Exhibit: Nature Connects
The “Nature Connects” exhibit at the Naples Botanical Garden ran from February 14 to May 11, 2014. The show featured displays built with LEGO bricks by New York artist Sean Kenney. All of the larger-than-life sculptures are inspired by nature and represent the network that interconnects all living things. The “Nature Connects” exhibit is currently touring the country and has been featured in botanical gardens and zoos since 2012 and will continue through 2016.
Kenney had a career as a cartoonist, graphic artist and website developer before he decided to do what he loved, building beauty with LEGO bricks. Today, Sean has become an elite LEGO builder, and with his team designs and creates contemporary sculpture for clients, corporations and venues worldwide.
The sculptures are located all over the Naples Garden, and it takes some determination to find them all because the themed gardens are spread over a wide area. The gardens are lovely, and each time I go to the Naples Garden, there is something different to see. Most recently, new structures include a new visitor center and an orchid house. However, when you are searching for specific LEGO sculptures which are at one with nature, you need to be observant, and in some cases do some detective work to find them, kind of like a treasure hunt. Fortunately, a list of the sculptures was provided, along with the garden in which they were located.
THE CHILDREN’S GARDEN
Tiger Swallowtail Butterfly
The first large sculpture you see in the garden is an in-flight Tiger Swallowtail butterfly. The sculpture is over 5 feet across, was built with 37,481 LEGO pieces and took over 250 hours to design and build. Fittingly, the butterfly is in front of the glass butterfly house in the background.
Tiger Swallowtail Butterfly
The bumblebee is suspended from the ceiling of the fort. It is over 4 feet long and has a 6-foot wingspan. The sculpture contains 16,383 LEGO pieces and took 4 weeks and 160 hours to design, build and glue. By some stroke of luck, the bee was perfectly balanced when he was hoisted into place. The little kids on the left have an eye-level view of the bee.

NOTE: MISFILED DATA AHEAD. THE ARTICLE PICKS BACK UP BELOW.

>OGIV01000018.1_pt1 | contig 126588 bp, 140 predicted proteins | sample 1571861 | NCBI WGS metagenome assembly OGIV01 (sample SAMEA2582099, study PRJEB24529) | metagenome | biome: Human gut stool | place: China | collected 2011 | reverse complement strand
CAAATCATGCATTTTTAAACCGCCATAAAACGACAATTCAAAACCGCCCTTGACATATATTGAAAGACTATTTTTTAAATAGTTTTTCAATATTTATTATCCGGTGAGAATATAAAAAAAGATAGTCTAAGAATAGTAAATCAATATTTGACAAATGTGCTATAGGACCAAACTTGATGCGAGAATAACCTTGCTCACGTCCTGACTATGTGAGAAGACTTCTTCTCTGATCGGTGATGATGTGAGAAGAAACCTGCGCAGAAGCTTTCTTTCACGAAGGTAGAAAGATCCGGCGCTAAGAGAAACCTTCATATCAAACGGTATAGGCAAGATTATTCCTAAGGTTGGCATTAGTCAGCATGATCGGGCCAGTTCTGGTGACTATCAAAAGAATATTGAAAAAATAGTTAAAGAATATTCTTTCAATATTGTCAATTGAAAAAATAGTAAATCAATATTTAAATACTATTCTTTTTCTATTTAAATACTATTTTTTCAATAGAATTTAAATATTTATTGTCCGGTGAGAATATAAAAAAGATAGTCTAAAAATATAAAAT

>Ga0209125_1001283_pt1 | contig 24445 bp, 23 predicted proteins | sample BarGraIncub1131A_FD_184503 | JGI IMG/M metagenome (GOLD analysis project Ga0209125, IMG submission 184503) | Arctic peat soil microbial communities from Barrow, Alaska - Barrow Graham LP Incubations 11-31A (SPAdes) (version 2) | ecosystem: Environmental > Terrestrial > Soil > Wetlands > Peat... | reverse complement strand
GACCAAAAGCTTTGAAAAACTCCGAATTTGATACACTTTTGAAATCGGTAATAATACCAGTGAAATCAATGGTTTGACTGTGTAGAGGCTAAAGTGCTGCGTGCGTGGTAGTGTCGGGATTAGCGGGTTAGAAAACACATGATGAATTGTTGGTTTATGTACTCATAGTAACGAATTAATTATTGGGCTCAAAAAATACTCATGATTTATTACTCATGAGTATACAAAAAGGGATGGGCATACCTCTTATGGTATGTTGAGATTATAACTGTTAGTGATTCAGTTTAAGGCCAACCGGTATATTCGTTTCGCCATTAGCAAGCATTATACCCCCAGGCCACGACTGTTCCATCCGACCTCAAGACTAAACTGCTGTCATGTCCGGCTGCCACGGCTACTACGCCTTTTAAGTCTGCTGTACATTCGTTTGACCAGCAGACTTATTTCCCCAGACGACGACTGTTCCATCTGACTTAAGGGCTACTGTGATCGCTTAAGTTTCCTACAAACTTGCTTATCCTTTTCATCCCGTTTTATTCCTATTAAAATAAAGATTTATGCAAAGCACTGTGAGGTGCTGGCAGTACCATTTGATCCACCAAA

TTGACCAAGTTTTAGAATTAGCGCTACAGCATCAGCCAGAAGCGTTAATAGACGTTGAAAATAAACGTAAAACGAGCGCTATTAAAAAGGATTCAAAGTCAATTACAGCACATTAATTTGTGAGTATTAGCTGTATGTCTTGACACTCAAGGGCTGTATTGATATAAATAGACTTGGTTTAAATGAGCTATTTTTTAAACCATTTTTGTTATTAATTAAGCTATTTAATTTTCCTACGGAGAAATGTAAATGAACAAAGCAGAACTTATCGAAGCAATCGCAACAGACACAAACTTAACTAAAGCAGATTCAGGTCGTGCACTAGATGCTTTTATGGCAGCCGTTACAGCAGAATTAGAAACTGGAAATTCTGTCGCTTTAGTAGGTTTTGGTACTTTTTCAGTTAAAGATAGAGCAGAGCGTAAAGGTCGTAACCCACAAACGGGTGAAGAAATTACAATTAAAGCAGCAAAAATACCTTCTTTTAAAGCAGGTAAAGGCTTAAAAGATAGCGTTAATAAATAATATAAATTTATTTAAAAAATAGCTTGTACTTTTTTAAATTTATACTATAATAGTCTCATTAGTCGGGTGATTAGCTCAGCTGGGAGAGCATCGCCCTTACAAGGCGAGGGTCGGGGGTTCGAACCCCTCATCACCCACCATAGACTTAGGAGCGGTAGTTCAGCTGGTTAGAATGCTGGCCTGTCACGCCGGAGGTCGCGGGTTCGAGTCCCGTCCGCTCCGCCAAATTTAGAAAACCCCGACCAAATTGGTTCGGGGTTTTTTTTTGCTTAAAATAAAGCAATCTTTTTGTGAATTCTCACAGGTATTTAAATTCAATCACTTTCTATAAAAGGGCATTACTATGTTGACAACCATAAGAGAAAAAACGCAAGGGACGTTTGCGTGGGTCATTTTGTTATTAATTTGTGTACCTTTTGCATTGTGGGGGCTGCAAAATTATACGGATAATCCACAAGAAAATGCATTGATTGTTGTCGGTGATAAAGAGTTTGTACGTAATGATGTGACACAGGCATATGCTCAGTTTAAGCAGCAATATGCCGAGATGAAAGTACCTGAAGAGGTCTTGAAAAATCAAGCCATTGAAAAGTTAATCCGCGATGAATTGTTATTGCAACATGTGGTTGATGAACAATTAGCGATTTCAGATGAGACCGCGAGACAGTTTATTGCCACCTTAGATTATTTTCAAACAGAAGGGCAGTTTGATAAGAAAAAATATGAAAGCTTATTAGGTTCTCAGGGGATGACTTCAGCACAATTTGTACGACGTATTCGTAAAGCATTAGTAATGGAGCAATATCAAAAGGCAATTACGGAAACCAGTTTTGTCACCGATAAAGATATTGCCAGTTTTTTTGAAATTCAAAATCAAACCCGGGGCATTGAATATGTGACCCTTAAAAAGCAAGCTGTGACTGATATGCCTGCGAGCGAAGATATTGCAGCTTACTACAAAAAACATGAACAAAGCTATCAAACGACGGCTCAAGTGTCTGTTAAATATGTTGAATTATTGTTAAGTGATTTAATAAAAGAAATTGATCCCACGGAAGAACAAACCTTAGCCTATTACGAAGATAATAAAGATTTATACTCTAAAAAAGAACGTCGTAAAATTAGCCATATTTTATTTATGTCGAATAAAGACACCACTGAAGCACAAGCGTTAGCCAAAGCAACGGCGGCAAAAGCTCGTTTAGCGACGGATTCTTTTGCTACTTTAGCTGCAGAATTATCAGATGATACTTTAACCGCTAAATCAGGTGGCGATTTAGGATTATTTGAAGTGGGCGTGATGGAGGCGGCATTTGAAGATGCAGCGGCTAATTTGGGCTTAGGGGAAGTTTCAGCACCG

This life-size gardener was built with 37,497 LEGO pieces and is over 6 feet tall and took 300 hours to design and build. Each piece is glued one-by-one, and a steel armature helps keep the sculpture secured to the ground.
These life-size American Goldfinches are each about 6 inches long and are mounted to a real bird feeder. They were designed with multiple postures and set up to look as realistically posed as possible. Naturally, LEGO birds eat LEGO pieces from the bird feeder.
BRAZILIAN GARDEN PAVILION
Victoria Water Lily Pads
This scene, installed in the top level of the Brazilian Garden waterfall, is built entirely out of 57,132 LEGO bricks and features five giant lily pads, a frog and a water lily (lotus bloom). The lily pads are 5 feet across each -- which is how large these plants actually grow, and each contains 10,598 LEGO pieces (52,990 total). Each lily pad took over 60 hours to build and are glued to a steel armature to keep the sculpture elevated above water level.
Frog on Lily Pads
This cute little frog is life-sized, was built with 530 pieces and installed on one of the giant lily pads.
A Thai Pavilion in the Asian Garden
This Koi fish, installed in a pond, is built out of 1,937 LEGO bricks.
“Trinity Root Maquette," 2003, cast bronze by Steve Tobin,
on loan from the Baker Museum, Artis-Naples